The conceptual framework behind the Limpopo Basin Curriculum Innovation Network (LBCIN) has been developed collaboratively by partners from all of the participating Institutions of Higher Learning. It comprises:
- The social ecological system (SES) of complex interacting issues that constitute a system of risks, namely, water, land, climate, economic and governance. The conceptual framework will support IHLs to share knowledge of the interacting system risks, and to collectively analyse and understand the risks and their complexities. The conceptual framework will also include a focus on key activities associated with these sub-systems and link these to social learning, governance and wider knowledge management responses.
- The resilience building responses that are needed to tackle the issues that are being experienced and are likely to emerge in future. Some of the main conceptual tools being utilised to frame resilience building are: complexity and resilience thinking, systemic collaborative inquiry, expansive social learning, and transformational practices. The resultant intervention responses include: climate change adaptation, disaster risk management, integrated water resources management, natural resources management , climate smart agriculture and agroecology, ecosystem services and biodiversity conservation, green economy and renewable energy development, and multi-stakeholder governance of natural resources.
- The educational responses and processes of curriculum innovation, learning programme review and development, and the production of associated conceptual tools. The major thrust and added value of this IHL programme lies in curriculum innovation and transformative learning as an education response and process in the higher education sector, which is responsible for educating the next generation of leaders and managers in the catchment. The curriculum innovation and learning process will tap into a set of emerging principles (see figure below).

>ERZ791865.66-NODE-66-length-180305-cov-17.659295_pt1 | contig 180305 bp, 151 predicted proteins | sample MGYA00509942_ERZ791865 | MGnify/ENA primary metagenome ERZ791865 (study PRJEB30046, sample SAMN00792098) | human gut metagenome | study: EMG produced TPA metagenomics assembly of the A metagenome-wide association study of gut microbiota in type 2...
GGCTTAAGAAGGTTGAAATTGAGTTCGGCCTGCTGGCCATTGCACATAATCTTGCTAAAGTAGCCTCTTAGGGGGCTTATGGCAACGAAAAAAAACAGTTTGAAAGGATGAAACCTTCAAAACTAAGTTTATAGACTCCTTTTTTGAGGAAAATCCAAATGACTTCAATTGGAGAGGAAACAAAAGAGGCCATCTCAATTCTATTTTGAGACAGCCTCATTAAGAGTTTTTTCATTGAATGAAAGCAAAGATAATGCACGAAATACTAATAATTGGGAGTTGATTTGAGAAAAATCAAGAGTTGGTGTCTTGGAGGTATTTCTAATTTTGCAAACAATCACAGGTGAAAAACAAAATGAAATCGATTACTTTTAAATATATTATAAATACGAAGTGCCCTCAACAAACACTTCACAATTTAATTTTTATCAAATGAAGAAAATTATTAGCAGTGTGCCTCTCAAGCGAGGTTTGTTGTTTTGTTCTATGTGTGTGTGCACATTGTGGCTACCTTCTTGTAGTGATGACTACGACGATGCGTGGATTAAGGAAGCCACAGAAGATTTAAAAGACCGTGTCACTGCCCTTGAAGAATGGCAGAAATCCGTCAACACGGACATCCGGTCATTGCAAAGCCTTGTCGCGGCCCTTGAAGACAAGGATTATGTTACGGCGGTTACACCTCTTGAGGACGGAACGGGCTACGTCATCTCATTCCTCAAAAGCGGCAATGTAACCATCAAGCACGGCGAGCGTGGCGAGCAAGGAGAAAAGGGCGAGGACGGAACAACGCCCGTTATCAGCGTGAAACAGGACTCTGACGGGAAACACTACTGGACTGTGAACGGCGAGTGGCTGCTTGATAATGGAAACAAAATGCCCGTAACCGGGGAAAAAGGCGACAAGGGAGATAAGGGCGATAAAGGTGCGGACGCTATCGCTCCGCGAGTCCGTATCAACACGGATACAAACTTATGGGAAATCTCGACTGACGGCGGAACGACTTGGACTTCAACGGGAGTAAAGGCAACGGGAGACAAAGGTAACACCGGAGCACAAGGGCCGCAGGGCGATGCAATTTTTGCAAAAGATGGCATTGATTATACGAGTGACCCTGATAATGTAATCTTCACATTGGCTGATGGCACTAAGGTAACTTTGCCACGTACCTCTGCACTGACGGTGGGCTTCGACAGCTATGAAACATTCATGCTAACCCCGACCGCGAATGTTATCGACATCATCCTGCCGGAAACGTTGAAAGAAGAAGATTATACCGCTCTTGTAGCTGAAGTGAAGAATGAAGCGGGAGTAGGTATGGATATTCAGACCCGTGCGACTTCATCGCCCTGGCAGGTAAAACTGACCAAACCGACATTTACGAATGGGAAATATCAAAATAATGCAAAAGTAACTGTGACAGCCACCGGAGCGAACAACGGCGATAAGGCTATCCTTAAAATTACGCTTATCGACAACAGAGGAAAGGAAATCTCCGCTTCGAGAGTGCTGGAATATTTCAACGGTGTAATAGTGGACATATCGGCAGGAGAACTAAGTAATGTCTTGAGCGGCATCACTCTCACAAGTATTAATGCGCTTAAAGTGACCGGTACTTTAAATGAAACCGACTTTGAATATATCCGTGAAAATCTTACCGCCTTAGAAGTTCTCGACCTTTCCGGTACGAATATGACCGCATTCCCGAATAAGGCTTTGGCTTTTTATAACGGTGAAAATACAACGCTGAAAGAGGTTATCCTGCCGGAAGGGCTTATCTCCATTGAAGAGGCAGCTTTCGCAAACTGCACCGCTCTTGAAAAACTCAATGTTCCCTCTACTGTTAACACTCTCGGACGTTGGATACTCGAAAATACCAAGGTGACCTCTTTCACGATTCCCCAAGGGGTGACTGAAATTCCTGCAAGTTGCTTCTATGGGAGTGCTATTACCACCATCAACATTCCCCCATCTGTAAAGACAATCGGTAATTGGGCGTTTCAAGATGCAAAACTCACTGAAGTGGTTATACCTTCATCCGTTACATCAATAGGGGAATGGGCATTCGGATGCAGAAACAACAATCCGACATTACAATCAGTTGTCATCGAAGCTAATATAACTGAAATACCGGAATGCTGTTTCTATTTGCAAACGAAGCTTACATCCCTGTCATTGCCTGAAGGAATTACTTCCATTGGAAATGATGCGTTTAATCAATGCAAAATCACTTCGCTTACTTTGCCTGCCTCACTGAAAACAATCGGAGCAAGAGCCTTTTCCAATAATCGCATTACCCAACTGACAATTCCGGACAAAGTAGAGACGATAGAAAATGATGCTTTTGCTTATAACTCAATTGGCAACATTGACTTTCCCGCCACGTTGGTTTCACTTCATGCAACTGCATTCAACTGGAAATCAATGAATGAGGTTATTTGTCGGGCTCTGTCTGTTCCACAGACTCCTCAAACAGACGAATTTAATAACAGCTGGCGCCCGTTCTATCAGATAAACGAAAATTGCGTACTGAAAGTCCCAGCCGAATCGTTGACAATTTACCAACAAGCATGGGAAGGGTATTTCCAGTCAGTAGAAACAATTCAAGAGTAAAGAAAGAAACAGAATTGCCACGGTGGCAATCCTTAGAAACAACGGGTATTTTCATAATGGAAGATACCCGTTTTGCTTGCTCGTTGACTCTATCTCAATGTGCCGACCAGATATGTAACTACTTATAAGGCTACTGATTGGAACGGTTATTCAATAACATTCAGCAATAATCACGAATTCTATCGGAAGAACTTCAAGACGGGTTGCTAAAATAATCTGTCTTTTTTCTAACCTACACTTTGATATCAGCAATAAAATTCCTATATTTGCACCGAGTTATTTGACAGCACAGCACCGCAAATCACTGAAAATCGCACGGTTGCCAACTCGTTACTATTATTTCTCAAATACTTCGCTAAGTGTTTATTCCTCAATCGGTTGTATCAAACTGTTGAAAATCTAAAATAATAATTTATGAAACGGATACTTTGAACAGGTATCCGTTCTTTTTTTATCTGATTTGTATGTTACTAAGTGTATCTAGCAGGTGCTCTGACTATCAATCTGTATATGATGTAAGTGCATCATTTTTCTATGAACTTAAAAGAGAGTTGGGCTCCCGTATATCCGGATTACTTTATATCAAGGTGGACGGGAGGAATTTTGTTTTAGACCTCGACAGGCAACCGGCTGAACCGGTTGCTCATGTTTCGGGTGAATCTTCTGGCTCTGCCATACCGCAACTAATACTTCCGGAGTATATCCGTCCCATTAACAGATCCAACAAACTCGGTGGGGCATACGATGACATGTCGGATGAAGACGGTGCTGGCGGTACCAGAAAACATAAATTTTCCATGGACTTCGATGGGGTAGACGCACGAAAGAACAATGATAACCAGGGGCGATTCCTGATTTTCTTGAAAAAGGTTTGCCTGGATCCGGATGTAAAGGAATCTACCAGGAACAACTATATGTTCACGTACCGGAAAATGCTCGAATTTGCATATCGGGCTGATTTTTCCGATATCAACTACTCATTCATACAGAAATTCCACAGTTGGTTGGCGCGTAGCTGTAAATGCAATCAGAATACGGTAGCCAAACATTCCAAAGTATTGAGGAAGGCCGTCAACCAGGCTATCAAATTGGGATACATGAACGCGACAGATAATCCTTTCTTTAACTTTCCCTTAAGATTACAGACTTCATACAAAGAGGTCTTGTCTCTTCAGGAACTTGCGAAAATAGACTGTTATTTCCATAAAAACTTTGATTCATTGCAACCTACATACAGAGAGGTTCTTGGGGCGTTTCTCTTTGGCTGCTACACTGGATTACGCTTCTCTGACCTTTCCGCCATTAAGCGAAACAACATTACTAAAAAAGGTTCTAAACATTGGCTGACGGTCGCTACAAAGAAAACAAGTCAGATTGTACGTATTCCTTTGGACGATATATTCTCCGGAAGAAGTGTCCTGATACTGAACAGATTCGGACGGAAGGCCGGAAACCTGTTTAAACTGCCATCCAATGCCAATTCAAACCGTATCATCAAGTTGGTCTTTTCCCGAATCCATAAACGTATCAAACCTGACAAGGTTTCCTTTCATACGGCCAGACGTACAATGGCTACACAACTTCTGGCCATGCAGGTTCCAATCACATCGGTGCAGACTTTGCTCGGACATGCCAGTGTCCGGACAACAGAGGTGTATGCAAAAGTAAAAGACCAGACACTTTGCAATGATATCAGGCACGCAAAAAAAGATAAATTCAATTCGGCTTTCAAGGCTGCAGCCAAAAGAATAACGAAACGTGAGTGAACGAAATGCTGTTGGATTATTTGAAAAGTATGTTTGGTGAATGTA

Water system and activities
Water connects and sustains all forms of life, and is fundamental to all socio-ecological systems.
Land system and activities
The Limpopo Basin is home to rich biodiversity and a wide range of habitats.
Climate system and activities
Research suggests that in South Africa, there has been an increase in mean annual and maximum temperatures.
Governance system and activities
Governance in general, and governance of ecological systems specifically, is deeply contentious and challenging in a Southern African context.
Economic system and activities
The Limpopo Basin is a region of significant economic contribution but the economic benefits do not always reach the vast majority of local people.
Social learning and systems thinking
Social learning is a process of socially constructing an issue with actors through which their understanding and practices change.